Pete Nielsen Remembers The Springs

I met Pete Nielsen, the “Master of Nagawaukee”, famous for the Pete Nielsen Laser Relays, at The Springs back in July of 2013.  When he told me that he grew up in the old stone house a mile or so south on Hwy 67, I practically begged him to share some of his scuppernong stories and pictures with us here.  I’m guessing he earned the nickname “laser” for his speed running track and cross country, but as the days passed, and I didn’t hear from him, I wondered if he forgot about it.  So, you can imagine my surprise and delight when I got his email tonight.  But first, and I don’t mean to keep you waiting…, a couple of updates.

The Southeast Wisconsin Chapter of Trout Unlimited is having a workday at the Scuppernong River this Saturday, December 6th.  We’ll need plenty of help making brush bundles to use to fill in behind the bio-logs, so please come and join us if you can.

TroutUnlimitedWorkdayScuppernongRiver

Pati and I spent the week of Thanksgiving visiting our friend, Chris Belleau, in Providence, Rhode Island.  The first snowstorm of the year was “major” for us, coinciding with the departure of our plane, and we missed our connection in Detroit.  Upon our arrival in Providence, the next day, we immediately drove to New York City for a little adventure and caught this sunset over the Hudson River.

IMG_1492_2

Pati cleverly negotiated both free airline flights and a free night at the Doubletree Hotel in the Big Apple using accumulated Delta and Hilton points.  After a hair-raising drive through Times Square, we finally arrived safe, and barely sane.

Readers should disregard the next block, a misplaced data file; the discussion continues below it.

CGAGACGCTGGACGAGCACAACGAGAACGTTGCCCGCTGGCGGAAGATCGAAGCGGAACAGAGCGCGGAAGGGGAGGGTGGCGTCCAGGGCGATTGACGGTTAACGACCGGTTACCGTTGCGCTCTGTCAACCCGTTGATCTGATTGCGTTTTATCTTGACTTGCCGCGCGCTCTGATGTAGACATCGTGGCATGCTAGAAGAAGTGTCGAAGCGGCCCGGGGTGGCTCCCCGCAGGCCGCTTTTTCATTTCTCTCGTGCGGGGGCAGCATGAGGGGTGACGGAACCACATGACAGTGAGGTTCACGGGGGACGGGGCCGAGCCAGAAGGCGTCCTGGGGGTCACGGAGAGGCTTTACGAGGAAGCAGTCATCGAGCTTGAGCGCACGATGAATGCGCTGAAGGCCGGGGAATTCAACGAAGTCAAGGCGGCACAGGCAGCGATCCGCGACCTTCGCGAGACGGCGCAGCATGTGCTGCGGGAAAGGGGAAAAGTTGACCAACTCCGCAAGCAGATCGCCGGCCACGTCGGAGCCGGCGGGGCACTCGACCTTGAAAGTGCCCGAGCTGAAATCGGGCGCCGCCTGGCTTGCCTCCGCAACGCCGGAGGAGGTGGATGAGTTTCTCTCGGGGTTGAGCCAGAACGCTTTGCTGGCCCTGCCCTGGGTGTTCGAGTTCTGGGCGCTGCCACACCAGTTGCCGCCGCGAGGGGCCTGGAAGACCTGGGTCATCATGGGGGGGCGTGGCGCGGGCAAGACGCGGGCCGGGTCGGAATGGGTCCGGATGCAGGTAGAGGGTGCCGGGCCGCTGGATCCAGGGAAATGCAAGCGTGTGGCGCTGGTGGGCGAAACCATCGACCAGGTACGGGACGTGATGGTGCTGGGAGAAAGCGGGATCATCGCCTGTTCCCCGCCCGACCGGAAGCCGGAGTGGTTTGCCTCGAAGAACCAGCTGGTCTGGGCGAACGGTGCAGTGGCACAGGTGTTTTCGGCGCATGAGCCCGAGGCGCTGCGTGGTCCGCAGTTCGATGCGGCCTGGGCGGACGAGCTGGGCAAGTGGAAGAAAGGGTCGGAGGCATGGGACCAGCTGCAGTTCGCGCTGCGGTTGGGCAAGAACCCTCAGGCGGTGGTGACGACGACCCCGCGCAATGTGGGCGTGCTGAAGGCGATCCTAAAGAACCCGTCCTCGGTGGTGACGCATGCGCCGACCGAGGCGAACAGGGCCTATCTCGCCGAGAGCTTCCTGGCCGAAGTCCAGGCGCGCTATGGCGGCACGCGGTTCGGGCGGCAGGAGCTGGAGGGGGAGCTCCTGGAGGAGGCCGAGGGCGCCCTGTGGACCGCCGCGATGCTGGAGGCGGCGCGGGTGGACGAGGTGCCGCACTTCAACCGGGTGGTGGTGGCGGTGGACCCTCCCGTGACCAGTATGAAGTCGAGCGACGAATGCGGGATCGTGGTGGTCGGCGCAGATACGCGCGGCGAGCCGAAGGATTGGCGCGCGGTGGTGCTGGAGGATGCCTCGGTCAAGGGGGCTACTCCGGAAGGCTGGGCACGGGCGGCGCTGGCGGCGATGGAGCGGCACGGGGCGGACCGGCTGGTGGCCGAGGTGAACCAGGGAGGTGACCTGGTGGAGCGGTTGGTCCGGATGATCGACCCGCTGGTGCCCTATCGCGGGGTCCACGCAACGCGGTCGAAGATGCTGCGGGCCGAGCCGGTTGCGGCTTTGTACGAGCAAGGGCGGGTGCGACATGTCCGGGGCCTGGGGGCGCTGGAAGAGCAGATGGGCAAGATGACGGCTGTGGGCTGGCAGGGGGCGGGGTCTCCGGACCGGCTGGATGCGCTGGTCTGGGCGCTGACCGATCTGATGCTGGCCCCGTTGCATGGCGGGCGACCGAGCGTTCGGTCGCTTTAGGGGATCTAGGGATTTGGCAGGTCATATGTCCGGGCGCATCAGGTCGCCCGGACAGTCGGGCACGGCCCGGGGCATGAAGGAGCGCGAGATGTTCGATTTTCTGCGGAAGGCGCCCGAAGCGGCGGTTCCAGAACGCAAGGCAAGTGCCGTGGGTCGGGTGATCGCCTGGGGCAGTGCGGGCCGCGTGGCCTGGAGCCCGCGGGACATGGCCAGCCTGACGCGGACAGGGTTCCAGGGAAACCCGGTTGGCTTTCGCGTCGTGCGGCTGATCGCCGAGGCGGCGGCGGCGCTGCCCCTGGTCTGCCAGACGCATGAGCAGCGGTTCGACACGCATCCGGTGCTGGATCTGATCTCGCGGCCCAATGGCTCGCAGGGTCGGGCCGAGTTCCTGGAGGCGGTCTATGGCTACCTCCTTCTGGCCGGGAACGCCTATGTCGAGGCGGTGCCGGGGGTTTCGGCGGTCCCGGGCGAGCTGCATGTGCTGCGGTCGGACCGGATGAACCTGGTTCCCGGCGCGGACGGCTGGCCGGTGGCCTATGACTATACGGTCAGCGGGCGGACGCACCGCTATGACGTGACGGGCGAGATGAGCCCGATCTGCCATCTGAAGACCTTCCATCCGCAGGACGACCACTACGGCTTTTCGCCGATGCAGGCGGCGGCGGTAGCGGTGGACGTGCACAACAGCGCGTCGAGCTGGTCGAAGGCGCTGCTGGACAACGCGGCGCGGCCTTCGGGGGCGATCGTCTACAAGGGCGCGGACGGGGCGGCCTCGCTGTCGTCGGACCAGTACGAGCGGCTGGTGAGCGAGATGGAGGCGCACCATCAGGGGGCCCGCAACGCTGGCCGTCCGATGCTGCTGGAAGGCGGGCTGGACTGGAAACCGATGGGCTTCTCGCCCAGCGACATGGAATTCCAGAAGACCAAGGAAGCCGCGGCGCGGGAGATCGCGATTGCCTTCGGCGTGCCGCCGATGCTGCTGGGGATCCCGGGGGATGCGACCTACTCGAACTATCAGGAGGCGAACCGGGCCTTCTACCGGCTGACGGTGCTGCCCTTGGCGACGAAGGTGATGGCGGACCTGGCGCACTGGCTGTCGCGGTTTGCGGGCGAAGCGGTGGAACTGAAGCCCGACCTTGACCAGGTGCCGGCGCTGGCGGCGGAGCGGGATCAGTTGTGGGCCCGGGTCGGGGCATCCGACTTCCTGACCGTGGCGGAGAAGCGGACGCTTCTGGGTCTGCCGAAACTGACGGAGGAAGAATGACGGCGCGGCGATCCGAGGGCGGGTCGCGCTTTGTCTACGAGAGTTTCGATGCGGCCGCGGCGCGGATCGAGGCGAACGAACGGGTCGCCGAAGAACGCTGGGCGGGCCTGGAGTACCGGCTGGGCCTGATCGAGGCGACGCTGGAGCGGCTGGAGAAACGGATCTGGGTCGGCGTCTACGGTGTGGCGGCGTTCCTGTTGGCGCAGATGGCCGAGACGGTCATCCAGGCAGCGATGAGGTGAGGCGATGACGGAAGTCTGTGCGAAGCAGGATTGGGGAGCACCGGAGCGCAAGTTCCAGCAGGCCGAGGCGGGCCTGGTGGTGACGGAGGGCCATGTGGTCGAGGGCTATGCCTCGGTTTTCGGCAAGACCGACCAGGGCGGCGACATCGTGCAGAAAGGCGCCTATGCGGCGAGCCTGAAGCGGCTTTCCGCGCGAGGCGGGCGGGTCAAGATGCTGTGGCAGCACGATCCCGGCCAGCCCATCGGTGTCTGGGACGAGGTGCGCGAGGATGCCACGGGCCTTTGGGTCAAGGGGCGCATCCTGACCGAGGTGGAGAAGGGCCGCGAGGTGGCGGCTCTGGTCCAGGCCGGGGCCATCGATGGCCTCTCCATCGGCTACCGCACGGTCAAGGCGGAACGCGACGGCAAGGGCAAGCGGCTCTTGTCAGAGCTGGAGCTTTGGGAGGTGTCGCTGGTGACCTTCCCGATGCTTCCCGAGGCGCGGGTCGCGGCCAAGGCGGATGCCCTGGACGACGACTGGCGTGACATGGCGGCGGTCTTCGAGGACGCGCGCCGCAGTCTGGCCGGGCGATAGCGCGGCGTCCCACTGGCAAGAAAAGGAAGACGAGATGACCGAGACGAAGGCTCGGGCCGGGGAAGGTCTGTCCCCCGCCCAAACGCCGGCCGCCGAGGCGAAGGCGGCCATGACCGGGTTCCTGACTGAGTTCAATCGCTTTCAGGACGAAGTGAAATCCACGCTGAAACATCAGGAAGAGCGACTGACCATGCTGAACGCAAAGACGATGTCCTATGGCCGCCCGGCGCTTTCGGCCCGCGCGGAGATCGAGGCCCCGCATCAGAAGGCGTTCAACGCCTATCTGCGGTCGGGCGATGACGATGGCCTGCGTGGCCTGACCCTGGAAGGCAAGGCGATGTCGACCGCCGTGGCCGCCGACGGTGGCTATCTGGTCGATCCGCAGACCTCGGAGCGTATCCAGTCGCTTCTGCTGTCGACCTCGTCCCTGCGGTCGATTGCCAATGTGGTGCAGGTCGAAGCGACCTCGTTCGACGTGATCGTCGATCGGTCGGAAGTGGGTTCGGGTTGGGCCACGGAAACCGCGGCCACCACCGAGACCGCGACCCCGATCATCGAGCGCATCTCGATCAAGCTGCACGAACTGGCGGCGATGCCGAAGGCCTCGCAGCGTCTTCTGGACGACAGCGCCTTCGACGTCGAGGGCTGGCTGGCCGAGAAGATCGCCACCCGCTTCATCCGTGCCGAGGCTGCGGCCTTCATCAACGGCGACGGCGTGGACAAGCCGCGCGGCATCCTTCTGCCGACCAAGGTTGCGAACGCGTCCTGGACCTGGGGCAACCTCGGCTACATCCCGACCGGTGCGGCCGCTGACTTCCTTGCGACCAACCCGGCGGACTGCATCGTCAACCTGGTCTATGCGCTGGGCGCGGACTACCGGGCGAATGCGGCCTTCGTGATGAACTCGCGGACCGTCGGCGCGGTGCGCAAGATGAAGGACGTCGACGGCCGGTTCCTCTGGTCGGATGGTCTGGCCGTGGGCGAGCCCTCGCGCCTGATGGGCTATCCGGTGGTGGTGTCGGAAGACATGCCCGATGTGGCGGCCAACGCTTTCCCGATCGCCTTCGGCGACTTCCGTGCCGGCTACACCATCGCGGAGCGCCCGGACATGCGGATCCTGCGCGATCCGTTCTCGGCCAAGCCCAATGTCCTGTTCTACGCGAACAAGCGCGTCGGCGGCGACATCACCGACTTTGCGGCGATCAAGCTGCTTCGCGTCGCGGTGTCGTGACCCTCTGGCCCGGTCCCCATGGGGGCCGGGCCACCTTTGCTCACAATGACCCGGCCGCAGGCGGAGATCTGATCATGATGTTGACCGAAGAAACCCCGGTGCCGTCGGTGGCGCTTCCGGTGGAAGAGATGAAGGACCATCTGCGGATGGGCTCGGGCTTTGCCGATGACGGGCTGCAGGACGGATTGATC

We visited “ground zero”, the Empire State Building and the Museum of Natural History before heading north to our ultimate destination in Providence.  Rumor on the street is that this mammoth used to roam the shores of glacial lake scuppernong.

IMG_1493_2

Chris has been creating works of art for almost 40 years, focusing on glass for the last 30 or so.  It was my first visit to his studio, and the first time I got to see him in action: breathing life into a ball of molten glass and turning it into a beautiful fish.

IMG_1497_2

IMG_1500_2 IMG_1558_2 IMG_1559_2 IMG_1562_2

Stretching, blowing and shaping…

IMG_1563_2 IMG_1569_2 IMG_1570_2 IMG_1574_2

Chris and Grant fuse the eyes, tail and fins to the body.IMG_1575_2 IMG_1580_2 IMG_1582_2

The soft, hot, glass can be squeezed, stretched and twisted.IMG_1584_2 IMG_1590

Better make sure this fish can stand on it’s own.IMG_1598_2 IMG_1602_2

Parting the lips.

IMG_1608_2  IMG_1610_2

ChrisFish

Chris’ able assistant, Grant, creating a White Christmas tree.

IMG_1556_2 IMG_1633_2

It was a lot of fun, but I’m glad to be back home at The Springs.

Sorry for the delay… when Pete’s email arrived and I saw his pictures, I couldn’t wait to post them here.  This one made it to the cover of Robert Duerwachter’s wonderful history of the Scuppernong Springs: THE PONDS OF THE SCUPPERNONG.

B097164-R1-06-7_007

I’ll let Pete do the talking now:

I grew up about one mile south of the trout ponds on highway 67 beginning in 1950. We moved there when I was a first grader. The house we moved to was built in 1855 with limestone quarried on site and gave rise to a structure with walls 18 inches thick. To this day it stands as a landmark as you enter the Kettle Moraine State Forest. The huge marsh which we could see to our north and west encompassed the hiking trails and Leans’ Lake (now Ottawa Lake) on the far end. It was the site of an occasional peat bog fire but usually a black hole for human habitation giving a backdrop to the rare but colorful Northern Light display and a privacy to be envied.